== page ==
Clearing the Air About Cannabis: The Role of School Boards
As members of school communities, we all have important roles to play in educating young Canadians about cannabis use. The legalization of cannabis in Canada has brought up plenty of questions for educators, especially related to the impact of legalization on schools, students, and communities; and what information and supports are available through school boards and community partners.
In the third installment of our “Clearing the Air about Cannabis” series, we spoke with Superintendents and Senior Administration from the Simcoe County District School Board (SCDSB) and the York Region District School Board (YRDSB) about what they’re doing to guide administrators and educators and to involve community partners and parents/guardians in addressing cannabis use.
Read on to discover how we can all play our part by communicating consistent messages and following consistent policies.
How has the legalization of non-medical cannabis affected school board policies?
At the board level, the legalization of cannabis has meant reviewing and revising policies and procedures to make sure they address cannabis use where appropriate. “We had to review and revise the Safe, Inclusive and Accepting Schools [policy]; the Bullying Prevention and Intervention [policy], the Progressive Discipline [policy] and the Smoke Free Learning policy,” says a representative for SCDSB.
Administrative Procedures Memorandums were also issued by the board. These covered topics such as searching students, student discipline, and accommodating medical cannabis in the workplace.
How can school boards help members of the school community stay informed of key messages regarding cannabis?
School boards can help administrators and educators keep up-to-date on revised policies and procedures by sharing them via email, staff meetings and through their school and board websites. In the YRDSB, efforts focused on sharing information about the implications of legalization with senior staff, trustees, principals and vice-principals. They were then encouraged to share these messages with staff, students, parents/guardians, and members of the school community.
“These messages were shared in an October email, which included a ‘Legalization of Cannabis: What We Know and What You Can Do’ synopsis for staff, newsletter inserts for parents/guardians and members of the school community, and PA announcements that could be read for students in secondary schools or delivered in classrooms in elementary schools,” says one YRDSB representative.
By familiarizing themselves with these documents, school staff gain a shared understanding of their board’s approach to cannabis to communicate accurate and consistent messages about cannabis use to students.
And when it comes to teaching, educators can begin by referencing the Substance Use, Addictions and Related Behaviours expectations in the H&PE curriculum to guide their planning and teaching.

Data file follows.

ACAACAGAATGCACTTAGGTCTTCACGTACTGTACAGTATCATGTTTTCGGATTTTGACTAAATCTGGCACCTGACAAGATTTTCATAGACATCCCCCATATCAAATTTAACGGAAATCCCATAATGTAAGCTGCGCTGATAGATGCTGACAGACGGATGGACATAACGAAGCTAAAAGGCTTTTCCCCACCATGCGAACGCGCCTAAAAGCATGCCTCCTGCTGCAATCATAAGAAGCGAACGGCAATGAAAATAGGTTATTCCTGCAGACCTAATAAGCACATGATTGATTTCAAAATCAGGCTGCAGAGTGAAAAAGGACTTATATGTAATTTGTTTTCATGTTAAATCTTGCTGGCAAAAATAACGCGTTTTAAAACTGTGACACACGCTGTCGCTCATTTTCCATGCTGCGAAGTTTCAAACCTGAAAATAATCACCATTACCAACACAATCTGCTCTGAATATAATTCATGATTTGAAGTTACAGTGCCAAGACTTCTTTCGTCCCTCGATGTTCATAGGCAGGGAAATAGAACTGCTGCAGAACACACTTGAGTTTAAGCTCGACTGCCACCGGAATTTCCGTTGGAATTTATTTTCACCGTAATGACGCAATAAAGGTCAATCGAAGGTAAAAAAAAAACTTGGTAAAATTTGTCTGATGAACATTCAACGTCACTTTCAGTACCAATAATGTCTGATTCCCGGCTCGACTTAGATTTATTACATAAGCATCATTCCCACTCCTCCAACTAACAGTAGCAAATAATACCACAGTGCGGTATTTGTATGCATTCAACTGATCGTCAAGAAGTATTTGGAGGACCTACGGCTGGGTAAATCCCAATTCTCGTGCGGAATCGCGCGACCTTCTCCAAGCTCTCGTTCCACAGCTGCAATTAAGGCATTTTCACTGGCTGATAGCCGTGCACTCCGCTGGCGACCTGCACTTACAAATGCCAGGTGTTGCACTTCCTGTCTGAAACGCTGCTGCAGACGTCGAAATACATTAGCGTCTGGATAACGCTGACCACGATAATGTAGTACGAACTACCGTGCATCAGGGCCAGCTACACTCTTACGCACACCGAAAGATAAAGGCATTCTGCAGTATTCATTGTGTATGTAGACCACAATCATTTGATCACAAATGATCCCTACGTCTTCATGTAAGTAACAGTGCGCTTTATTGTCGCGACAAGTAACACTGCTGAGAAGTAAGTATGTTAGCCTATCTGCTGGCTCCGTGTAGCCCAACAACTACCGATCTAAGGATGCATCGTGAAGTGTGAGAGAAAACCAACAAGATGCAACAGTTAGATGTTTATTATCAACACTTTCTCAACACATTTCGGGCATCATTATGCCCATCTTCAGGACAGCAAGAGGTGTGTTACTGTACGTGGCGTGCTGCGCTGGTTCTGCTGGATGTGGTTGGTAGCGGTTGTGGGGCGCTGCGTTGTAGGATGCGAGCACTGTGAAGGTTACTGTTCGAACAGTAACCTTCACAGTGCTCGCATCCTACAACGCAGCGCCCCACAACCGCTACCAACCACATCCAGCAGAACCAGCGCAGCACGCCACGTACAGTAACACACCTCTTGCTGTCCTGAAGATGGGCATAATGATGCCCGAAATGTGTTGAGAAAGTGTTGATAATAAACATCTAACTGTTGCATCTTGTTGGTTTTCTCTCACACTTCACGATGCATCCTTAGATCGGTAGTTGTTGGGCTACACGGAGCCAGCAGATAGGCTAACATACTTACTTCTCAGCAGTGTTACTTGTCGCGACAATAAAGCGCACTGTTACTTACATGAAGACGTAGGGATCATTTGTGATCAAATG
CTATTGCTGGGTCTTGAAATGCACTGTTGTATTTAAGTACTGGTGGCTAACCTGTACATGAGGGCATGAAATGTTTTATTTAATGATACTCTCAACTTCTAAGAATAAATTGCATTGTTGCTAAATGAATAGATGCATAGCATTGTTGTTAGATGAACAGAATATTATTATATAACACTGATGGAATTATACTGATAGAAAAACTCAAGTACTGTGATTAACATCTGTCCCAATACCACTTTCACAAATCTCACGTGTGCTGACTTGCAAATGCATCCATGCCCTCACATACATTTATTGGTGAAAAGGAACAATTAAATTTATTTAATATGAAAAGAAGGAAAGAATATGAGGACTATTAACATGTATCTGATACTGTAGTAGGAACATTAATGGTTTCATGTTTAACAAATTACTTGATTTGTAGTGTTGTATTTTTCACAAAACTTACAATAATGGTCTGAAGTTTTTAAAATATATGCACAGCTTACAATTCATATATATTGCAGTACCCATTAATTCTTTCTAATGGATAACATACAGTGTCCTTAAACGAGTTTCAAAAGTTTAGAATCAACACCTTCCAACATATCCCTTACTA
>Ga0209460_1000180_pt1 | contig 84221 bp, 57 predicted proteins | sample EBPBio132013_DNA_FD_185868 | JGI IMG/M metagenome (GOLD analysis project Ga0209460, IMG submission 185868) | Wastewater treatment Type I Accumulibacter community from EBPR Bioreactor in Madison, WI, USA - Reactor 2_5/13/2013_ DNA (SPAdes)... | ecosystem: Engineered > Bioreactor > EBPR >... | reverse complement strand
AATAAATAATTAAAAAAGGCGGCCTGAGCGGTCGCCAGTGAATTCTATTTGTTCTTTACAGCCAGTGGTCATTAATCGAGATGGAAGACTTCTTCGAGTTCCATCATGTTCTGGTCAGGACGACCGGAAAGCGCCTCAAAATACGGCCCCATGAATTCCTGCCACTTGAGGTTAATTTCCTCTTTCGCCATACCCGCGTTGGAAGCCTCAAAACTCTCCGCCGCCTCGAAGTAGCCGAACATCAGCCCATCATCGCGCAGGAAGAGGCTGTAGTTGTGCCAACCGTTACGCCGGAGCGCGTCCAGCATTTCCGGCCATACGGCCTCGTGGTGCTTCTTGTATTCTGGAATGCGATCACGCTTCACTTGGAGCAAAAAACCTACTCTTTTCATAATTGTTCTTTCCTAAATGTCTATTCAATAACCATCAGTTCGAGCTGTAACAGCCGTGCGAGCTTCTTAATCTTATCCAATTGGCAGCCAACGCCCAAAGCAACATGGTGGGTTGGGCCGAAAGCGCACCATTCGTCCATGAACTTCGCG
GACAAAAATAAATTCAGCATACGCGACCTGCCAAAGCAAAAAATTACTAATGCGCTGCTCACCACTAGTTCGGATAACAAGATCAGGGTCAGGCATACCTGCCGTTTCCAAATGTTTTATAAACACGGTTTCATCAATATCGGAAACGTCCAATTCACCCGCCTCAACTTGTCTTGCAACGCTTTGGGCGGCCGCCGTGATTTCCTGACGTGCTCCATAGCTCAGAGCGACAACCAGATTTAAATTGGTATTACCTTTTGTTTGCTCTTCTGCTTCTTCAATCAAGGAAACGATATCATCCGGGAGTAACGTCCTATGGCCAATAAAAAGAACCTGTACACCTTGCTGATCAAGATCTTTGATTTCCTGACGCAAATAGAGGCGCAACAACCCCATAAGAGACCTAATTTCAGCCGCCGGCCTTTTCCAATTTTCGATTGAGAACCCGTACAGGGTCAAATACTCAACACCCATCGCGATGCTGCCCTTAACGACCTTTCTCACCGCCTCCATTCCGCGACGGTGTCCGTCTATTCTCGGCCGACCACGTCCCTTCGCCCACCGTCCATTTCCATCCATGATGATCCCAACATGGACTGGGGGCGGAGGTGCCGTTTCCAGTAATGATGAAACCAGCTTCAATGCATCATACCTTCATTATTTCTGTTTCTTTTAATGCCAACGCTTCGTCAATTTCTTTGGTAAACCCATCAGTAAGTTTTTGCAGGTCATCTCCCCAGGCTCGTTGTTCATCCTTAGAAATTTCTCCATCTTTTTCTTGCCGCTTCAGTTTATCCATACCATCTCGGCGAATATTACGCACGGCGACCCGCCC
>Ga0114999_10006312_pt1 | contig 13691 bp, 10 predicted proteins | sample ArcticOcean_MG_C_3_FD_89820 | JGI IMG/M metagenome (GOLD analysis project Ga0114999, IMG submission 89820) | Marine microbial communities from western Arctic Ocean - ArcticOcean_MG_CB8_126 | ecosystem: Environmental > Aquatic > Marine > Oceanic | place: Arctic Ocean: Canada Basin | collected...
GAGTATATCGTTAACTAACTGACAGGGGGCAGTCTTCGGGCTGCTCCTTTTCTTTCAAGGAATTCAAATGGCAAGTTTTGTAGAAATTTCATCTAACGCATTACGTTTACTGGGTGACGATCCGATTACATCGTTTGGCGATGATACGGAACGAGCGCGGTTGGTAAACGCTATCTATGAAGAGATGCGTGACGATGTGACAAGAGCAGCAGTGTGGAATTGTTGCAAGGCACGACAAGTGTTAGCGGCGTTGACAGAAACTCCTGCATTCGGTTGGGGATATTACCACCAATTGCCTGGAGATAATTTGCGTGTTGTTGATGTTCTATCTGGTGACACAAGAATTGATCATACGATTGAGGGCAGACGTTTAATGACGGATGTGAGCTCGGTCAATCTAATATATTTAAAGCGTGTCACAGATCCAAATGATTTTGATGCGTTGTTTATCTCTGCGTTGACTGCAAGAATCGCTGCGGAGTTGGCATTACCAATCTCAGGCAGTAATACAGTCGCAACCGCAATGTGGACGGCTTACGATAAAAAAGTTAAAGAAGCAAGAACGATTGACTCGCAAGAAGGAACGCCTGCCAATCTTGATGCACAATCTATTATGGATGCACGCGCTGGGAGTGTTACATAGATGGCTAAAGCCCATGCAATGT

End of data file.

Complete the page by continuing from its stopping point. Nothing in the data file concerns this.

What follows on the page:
What community partners can schools and school boards turn to for additional support?
There are a range of local health promotion agencies that schools can reach out to for expert support and up-to-date resources. “We have a partnership with the Simcoe Muskoka District Health Unit” says an SCDSB representative “and they have worked with our schools on educating administrators, staff, and students.”
In the YRDSB, York Region Public Health, Addictions Services for York Region and the York Regional Police are all members of a Substance Misuse Working Group.
Involving community partners in working groups is another great way to gain support. You can find your local public health unit by visiting the Ministry of Health and Long-Term Care website.
How can parents/guardians be involved in the conversations around cannabis?
Students succeed best when the messaging is clear and consistent. Parents/guardians can check school board websites for policies and procedures related to cannabis use and can look for an updated code of conduct online or in student handbooks. By knowing the rules around cannabis use and getting informed about potential harms, they can communicate key messages to their children and be prepared to answer questions.
Parents and guardians can also take advantage of educational campaigns that nearby schools are offering. For example, the YRDSB recently presented a Substance Misuse Webinar Series for families and staff to learn about substances (including cannabis).
By working together, school boards, administrators, educators, community and provincial partners, and parents/guardians can communicate consistent messages and up-to-date information to help students make informed decisions about their health, safety, and well‑being.
Visit Ophea’s Clearing the Air About Cannabis Q&A Form to submit your questions for next month’s Q&A column. For access to a database of resources visit Cannabis Education Resources and follow #WeedEducationWednesday where a different cannabis resource is featured each week. You can also sign up for Ophea’s e-newsletter eConnection to read the next month’s Q&A column and to stay up-to-date with the latest issues, events, and resources!
Ophea and the Provincial System Support Program at the Centre for Addiction and Mental Health